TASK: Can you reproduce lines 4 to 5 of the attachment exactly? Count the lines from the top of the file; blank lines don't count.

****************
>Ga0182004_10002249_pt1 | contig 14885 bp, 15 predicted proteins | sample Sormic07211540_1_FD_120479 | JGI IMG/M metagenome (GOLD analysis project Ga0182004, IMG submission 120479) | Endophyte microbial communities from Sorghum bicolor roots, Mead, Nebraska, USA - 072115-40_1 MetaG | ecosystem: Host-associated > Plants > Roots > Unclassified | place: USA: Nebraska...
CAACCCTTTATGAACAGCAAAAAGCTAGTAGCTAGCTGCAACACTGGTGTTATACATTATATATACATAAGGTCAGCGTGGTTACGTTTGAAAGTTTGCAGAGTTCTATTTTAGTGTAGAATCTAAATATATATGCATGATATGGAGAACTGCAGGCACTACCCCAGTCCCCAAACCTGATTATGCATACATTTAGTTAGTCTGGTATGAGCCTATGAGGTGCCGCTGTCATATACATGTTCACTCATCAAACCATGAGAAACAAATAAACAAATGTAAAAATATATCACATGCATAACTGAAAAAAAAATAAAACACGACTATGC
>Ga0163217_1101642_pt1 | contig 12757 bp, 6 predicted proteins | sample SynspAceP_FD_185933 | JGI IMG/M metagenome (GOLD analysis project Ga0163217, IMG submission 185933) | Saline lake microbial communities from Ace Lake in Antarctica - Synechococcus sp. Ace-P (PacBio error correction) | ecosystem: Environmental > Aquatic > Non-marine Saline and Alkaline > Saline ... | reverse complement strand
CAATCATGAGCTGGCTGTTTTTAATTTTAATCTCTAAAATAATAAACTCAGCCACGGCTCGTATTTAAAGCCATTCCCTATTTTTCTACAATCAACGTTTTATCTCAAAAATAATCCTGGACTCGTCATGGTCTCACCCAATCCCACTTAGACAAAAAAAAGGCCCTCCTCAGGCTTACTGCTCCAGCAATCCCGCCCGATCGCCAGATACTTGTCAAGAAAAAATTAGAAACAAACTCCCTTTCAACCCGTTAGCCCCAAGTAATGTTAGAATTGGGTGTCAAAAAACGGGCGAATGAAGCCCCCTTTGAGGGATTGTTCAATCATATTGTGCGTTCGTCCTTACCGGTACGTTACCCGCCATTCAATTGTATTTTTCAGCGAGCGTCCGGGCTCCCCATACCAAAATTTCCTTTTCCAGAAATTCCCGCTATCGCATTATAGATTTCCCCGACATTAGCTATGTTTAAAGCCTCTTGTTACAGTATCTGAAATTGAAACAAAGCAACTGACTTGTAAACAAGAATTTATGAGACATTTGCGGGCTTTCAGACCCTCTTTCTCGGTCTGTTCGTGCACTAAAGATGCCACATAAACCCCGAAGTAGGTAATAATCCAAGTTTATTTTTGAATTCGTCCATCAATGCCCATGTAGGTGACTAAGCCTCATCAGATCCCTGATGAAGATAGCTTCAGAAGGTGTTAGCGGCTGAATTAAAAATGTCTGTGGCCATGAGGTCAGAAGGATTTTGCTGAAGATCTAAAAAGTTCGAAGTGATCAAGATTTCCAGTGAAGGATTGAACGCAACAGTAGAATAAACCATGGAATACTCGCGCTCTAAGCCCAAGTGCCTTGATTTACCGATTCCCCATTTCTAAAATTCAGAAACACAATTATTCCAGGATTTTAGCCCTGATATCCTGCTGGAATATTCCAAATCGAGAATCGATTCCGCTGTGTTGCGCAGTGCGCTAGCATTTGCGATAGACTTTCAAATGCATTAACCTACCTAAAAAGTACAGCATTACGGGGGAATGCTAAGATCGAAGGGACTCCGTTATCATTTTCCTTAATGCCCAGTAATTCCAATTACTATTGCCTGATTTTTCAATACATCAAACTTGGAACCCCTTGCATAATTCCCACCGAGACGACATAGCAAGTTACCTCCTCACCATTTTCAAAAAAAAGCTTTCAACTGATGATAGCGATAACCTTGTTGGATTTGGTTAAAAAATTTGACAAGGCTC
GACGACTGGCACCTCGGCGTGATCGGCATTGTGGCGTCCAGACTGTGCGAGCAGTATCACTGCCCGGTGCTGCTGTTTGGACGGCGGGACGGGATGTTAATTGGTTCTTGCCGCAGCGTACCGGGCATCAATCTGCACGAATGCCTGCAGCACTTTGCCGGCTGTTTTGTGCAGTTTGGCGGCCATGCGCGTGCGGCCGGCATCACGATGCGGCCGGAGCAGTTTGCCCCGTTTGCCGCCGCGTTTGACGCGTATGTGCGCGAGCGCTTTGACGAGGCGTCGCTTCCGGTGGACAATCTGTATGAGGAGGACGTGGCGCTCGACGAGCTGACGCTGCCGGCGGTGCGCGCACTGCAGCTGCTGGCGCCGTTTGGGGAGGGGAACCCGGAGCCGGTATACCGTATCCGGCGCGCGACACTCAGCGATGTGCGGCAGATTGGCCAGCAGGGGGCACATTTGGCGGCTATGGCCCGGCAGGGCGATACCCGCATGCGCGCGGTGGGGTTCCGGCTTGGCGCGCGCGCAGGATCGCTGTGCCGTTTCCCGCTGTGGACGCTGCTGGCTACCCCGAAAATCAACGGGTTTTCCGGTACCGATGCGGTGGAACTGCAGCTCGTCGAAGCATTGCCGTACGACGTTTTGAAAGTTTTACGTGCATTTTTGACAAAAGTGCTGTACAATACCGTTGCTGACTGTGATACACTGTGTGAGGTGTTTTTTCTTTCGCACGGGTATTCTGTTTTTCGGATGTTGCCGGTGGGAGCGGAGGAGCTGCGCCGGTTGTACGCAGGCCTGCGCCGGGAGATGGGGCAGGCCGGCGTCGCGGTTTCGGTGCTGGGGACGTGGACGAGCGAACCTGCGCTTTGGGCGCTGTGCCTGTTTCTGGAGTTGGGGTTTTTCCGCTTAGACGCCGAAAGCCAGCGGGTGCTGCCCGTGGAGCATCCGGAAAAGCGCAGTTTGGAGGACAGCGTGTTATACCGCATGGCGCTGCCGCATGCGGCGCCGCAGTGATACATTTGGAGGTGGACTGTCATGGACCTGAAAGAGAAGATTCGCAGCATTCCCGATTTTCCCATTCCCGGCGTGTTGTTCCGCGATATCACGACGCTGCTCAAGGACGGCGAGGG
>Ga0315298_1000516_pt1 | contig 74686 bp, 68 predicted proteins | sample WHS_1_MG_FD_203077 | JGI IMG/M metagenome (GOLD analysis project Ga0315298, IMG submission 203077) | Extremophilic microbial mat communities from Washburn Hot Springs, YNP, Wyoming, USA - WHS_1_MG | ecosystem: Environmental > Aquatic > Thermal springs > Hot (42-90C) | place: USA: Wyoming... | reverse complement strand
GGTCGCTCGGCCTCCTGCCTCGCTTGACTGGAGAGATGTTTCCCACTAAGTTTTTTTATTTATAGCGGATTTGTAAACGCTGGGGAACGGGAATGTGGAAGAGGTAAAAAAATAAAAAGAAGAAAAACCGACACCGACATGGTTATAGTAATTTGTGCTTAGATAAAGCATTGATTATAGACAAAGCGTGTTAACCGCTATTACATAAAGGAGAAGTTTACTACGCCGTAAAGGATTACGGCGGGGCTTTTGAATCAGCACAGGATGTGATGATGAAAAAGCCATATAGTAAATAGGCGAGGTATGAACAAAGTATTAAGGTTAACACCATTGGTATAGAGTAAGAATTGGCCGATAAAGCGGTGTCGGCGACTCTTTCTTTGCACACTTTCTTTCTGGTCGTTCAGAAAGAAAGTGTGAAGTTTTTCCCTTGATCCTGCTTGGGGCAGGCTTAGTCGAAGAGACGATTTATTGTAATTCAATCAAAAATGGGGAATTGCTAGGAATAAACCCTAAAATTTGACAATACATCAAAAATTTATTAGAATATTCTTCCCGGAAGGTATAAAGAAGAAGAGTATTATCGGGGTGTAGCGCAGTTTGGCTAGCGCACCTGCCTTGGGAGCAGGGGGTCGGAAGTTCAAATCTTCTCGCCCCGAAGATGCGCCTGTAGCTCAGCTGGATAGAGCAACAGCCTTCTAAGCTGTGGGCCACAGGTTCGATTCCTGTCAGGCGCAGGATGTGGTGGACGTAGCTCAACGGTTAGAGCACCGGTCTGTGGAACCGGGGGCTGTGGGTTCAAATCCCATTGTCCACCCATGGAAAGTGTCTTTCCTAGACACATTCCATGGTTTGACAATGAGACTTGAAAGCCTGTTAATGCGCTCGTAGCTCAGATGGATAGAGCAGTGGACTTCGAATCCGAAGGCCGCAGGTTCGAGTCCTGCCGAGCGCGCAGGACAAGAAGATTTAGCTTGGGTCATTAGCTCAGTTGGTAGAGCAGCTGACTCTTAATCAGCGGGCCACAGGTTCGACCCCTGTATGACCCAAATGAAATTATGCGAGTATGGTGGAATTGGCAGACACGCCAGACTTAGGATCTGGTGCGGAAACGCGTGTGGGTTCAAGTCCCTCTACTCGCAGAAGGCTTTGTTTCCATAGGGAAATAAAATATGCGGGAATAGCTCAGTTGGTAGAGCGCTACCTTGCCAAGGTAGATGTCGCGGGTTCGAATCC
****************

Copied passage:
CAATCATGAGCTGGCTGTTTTTAATTTTAATCTCTAAAATAATAAACTCAGCCACGGCTCGTATTTAAAGCCATTCCCTATTTTTCTACAATCAACGTTTTATCTCAAAAATAATCCTGGACTCGTCATGGTCTCACCCAATCCCACTTAGACAAAAAAAAGGCCCTCCTCAGGCTTACTGCTCCAGCAATCCCGCCCGATCGCCAGATACTTGTCAAGAAAAAATTAGAAACAAACTCCCTTTCAACCCGTTAGCCCCAAGTAATGTTAGAATTGGGTGTCAAAAAACGGGCGAATGAAGCCCCCTTTGAGGGATTGTTCAATCATATTGTGCGTTCGTCCTTACCGGTACGTTACCCGCCATTCAATTGTATTTTTCAGCGAGCGTCCGGGCTCCCCATACCAAAATTTCCTTTTCCAGAAATTCCCGCTATCGCATTATAGATTTCCCCGACATTAGCTATGTTTAAAGCCTCTTGTTACAGTATCTGAAATTGAAACAAAGCAACTGACTTGTAAACAAGAATTTATGAGACATTTGCGGGCTTTCAGACCCTCTTTCTCGGTCTGTTCGTGCACTAAAGATGCCACATAAACCCCGAAGTAGGTAATAATCCAAGTTTATTTTTGAATTCGTCCATCAATGCCCATGTAGGTGACTAAGCCTCATCAGATCCCTGATGAAGATAGCTTCAGAAGGTGTTAGCGGCTGAATTAAAAATGTCTGTGGCCATGAGGTCAGAAGGATTTTGCTGAAGATCTAAAAAGTTCGAAGTGATCAAGATTTCCAGTGAAGGATTGAACGCAACAGTAGAATAAACCATGGAATACTCGCGCTCTAAGCCCAAGTGCCTTGATTTACCGATTCCCCATTTCTAAAATTCAGAAACACAATTATTCCAGGATTTTAGCCCTGATATCCTGCTGGAATATTCCAAATCGAGAATCGATTCCGCTGTGTTGCGCAGTGCGCTAGCATTTGCGATAGACTTTCAAATGCATTAACCTACCTAAAAAGTACAGCATTACGGGGGAATGCTAAGATCGAAGGGACTCCGTTATCATTTTCCTTAATGCCCAGTAATTCCAATTACTATTGCCTGATTTTTCAATACATCAAACTTGGAACCCCTTGCATAATTCCCACCGAGACGACATAGCAAGTTACCTCCTCACCATTTTCAAAAAAAAGCTTTCAACTGATGATAGCGATAACCTTGTTGGATTTGGTTAAAAAATTTGACAAGGCTC
GACGACTGGCACCTCGGCGTGATCGGCATTGTGGCGTCCAGACTGTGCGAGCAGTATCACTGCCCGGTGCTGCTGTTTGGACGGCGGGACGGGATGTTAATTGGTTCTTGCCGCAGCGTACCGGGCATCAATCTGCACGAATGCCTGCAGCACTTTGCCGGCTGTTTTGTGCAGTTTGGCGGCCATGCGCGTGCGGCCGGCATCACGATGCGGCCGGAGCAGTTTGCCCCGTTTGCCGCCGCGTTTGACGCGTATGTGCGCGAGCGCTTTGACGAGGCGTCGCTTCCGGTGGACAATCTGTATGAGGAGGACGTGGCGCTCGACGAGCTGACGCTGCCGGCGGTGCGCGCACTGCAGCTGCTGGCGCCGTTTGGGGAGGGGAACCCGGAGCCGGTATACCGTATCCGGCGCGCGACACTCAGCGATGTGCGGCAGATTGGCCAGCAGGGGGCACATTTGGCGGCTATGGCCCGGCAGGGCGATACCCGCATGCGCGCGGTGGGGTTCCGGCTTGGCGCGCGCGCAGGATCGCTGTGCCGTTTCCCGCTGTGGACGCTGCTGGCTACCCCGAAAATCAACGGGTTTTCCGGTACCGATGCGGTGGAACTGCAGCTCGTCGAAGCATTGCCGTACGACGTTTTGAAAGTTTTACGTGCATTTTTGACAAAAGTGCTGTACAATACCGTTGCTGACTGTGATACACTGTGTGAGGTGTTTTTTCTTTCGCACGGGTATTCTGTTTTTCGGATGTTGCCGGTGGGAGCGGAGGAGCTGCGCCGGTTGTACGCAGGCCTGCGCCGGGAGATGGGGCAGGCCGGCGTCGCGGTTTCGGTGCTGGGGACGTGGACGAGCGAACCTGCGCTTTGGGCGCTGTGCCTGTTTCTGGAGTTGGGGTTTTTCCGCTTAGACGCCGAAAGCCAGCGGGTGCTGCCCGTGGAGCATCCGGAAAAGCGCAGTTTGGAGGACAGCGTGTTATACCGCATGGCGCTGCCGCATGCGGCGCCGCAGTGATACATTTGGAGGTGGACTGTCATGGACCTGAAAGAGAAGATTCGCAGCATTCCCGATTTTCCCATTCCCGGCGTGTTGTTCCGCGATATCACGACGCTGCTCAAGGACGGCGAGGG